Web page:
I recently looked in the mirror and saw my “before Jesus” self, and I didn’t particularly like what I saw. Satan, heavily involved in the boomerang effects of the day before, had gotten hold of my emotions. Aiding and abetting my detonation of emotional rancor, rudeness, and repressed anger, I tumbled into the abyss of raging mania.
When an ambulance scraped my husband off the concrete sidewalk in front of Big O Tires, they took him to the ER in Cottonwood, Arizona, and took our dog, Jethro, to the police station. This frightening event caused a series of happenings to implode into our lives. The police brought my puppy home, I rushed out the door, and drove to Cottonwood. The ER receptionist told me what room he was in, and as I walked away, she said, “He’s okay. He’ll be fine.”
Whew! What a relief. However, when I walked into his room, I couldn’t believe how badly he looked. He looked as if a Mack Truck had trampled his face several times. Nevertheless, the ER doc assured me that once he stitched Scotty up, I could take him home.
Whew! What a relief. Yet, after driving home to get clean clothing, and driving back to the ER, when the nurse removed the oxygen cannula from his nostrils, his oxygen level plummeted immediately. She called the doctor in.
“Oh! I better look at the images before you leave,” the doctor said.
A few minutes later, he came charging into the room and said, “He can’t go home. He has a broken rib, a very small laceration in his liver. We need to get him to the hospital in Flagstaff, because it’s a Trauma One Center.”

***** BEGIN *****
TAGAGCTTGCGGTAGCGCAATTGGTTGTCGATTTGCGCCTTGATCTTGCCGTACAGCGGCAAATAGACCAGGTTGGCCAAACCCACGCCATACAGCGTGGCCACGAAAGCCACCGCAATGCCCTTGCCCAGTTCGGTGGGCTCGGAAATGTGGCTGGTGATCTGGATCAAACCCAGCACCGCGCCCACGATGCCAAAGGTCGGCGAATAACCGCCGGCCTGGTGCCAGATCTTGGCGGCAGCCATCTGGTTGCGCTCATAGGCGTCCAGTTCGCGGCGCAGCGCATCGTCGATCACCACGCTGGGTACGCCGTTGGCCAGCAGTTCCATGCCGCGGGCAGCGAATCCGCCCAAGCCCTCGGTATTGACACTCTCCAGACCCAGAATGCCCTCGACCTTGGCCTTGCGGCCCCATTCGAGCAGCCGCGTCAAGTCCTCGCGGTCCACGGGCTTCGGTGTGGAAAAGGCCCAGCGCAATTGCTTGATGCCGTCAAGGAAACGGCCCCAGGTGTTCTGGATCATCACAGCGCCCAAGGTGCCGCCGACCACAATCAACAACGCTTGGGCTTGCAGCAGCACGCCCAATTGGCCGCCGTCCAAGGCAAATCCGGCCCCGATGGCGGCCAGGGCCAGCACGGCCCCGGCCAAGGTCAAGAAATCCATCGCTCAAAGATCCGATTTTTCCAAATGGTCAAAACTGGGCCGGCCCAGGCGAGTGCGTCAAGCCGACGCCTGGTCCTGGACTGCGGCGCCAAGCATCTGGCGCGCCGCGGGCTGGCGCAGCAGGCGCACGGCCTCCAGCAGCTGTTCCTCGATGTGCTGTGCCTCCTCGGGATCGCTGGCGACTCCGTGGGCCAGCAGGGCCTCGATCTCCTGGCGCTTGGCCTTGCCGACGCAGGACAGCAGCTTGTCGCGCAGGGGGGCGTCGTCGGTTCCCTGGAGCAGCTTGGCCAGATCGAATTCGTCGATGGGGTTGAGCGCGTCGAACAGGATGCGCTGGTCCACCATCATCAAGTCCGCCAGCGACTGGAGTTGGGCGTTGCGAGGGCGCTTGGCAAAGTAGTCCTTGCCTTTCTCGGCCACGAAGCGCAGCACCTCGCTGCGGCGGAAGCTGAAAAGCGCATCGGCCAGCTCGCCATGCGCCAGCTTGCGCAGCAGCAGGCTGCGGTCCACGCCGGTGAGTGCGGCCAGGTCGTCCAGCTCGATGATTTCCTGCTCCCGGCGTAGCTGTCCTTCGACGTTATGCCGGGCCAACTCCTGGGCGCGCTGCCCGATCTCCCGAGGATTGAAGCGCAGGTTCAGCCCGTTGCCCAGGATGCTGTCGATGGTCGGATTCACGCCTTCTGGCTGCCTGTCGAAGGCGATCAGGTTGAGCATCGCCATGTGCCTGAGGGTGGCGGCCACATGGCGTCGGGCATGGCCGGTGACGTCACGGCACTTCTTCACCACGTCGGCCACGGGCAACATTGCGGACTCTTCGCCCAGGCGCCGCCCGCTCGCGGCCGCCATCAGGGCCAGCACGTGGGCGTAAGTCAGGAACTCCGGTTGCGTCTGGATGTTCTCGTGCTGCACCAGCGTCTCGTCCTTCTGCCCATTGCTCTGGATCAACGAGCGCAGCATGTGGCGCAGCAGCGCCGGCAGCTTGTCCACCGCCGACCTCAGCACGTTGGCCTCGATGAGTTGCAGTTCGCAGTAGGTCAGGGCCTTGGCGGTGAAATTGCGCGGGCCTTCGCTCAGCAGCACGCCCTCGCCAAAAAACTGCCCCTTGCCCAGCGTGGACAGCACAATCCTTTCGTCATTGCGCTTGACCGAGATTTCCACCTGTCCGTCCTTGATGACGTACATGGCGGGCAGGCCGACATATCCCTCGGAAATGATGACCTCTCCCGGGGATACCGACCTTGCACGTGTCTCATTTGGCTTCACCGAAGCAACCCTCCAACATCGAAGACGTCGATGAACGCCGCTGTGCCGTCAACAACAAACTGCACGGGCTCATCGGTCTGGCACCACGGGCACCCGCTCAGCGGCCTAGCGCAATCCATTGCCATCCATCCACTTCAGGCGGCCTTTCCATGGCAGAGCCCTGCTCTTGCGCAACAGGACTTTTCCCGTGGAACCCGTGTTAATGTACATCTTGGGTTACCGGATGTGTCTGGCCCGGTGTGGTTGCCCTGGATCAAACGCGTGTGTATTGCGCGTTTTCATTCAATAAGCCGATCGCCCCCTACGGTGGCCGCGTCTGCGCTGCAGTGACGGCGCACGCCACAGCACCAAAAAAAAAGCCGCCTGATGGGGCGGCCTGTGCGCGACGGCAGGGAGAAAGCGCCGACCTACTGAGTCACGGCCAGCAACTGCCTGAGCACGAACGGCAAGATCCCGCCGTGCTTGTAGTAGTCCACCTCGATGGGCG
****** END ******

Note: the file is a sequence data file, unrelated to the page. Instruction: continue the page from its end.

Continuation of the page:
The doc looked at me, and said, I’m really sorry, but I’ve been working since 6:00 AM, we’ve had a very busy afternoon, and I’m exhausted. Thank you for your understanding.”
They flew Scott by helicopter to Northern Arizona Medical Center. I had to kiss him goodbye, and go back home, because I didn’t want to leave the dog. The next morning, I was able to take the dog to Bark N’ Purr, at 8:30 AM, and I drove to Flagstaff. He spent six days in the hospital, and moved him to a rehab center in Cottonwood.
Whew! What a relief. Not so much. The first night, he fell on his prosthetic hip and suffered a minor fracture, because the staff refused to slide his bed against the wall and put a mattress down on the floor next to the bed. I started working to get him removed from that facility.
In the meantime, the facility sent Scott to the same ER for what I believed was a determination about what to do with his fractured hip. We waited three hours to get him in a room, only to find out from an ER doctor that the orthopedist felt he was too old and fragile, and decided it was best to let the fracture heal itself.
Conclusion next week!